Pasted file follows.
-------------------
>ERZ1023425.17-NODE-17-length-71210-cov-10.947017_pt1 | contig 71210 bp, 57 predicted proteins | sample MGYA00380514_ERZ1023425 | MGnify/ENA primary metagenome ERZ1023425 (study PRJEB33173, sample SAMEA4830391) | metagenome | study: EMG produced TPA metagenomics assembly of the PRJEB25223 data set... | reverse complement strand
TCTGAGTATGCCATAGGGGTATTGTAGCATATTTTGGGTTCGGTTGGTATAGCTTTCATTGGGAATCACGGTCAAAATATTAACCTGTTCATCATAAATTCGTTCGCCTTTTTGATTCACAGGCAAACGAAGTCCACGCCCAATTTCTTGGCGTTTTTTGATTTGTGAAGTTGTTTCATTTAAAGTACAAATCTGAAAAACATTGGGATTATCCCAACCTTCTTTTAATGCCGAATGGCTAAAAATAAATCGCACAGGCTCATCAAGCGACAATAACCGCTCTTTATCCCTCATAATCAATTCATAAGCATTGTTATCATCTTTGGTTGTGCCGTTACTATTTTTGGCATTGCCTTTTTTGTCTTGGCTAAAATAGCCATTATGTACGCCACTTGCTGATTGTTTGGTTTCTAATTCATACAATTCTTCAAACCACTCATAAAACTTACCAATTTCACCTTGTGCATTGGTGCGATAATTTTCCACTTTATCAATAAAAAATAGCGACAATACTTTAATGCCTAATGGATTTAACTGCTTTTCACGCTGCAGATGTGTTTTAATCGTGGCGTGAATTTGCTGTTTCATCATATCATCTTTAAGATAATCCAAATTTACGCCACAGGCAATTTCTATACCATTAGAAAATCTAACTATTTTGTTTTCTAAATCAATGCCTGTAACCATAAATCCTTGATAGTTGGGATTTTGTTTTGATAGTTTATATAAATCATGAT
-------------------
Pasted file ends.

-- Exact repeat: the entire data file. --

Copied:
>ERZ1023425.17-NODE-17-length-71210-cov-10.947017_pt1 | contig 71210 bp, 57 predicted proteins | sample MGYA00380514_ERZ1023425 | MGnify/ENA primary metagenome ERZ1023425 (study PRJEB33173, sample SAMEA4830391) | metagenome | study: EMG produced TPA metagenomics assembly of the PRJEB25223 data set... | reverse complement strand
TCTGAGTATGCCATAGGGGTATTGTAGCATATTTTGGGTTCGGTTGGTATAGCTTTCATTGGGAATCACGGTCAAAATATTAACCTGTTCATCATAAATTCGTTCGCCTTTTTGATTCACAGGCAAACGAAGTCCACGCCCAATTTCTTGGCGTTTTTTGATTTGTGAAGTTGTTTCATTTAAAGTACAAATCTGAAAAACATTGGGATTATCCCAACCTTCTTTTAATGCCGAATGGCTAAAAATAAATCGCACAGGCTCATCAAGCGACAATAACCGCTCTTTATCCCTCATAATCAATTCATAAGCATTGTTATCATCTTTGGTTGTGCCGTTACTATTTTTGGCATTGCCTTTTTTGTCTTGGCTAAAATAGCCATTATGTACGCCACTTGCTGATTGTTTGGTTTCTAATTCATACAATTCTTCAAACCACTCATAAAACTTACCAATTTCACCTTGTGCATTGGTGCGATAATTTTCCACTTTATCAATAAAAAATAGCGACAATACTTTAATGCCTAATGGATTTAACTGCTTTTCACGCTGCAGATGTGTTTTAATCGTGGCGTGAATTTGCTGTTTCATCATATCATCTTTAAGATAATCCAAATTTACGCCACAGGCAATTTCTATACCATTAGAAAATCTAACTATTTTGTTTTCTAAATCAATGCCTGTAACCATAAATCCTTGATAGTTGGGATTTTGTTTTGATAGTTTATATAAATCATGAT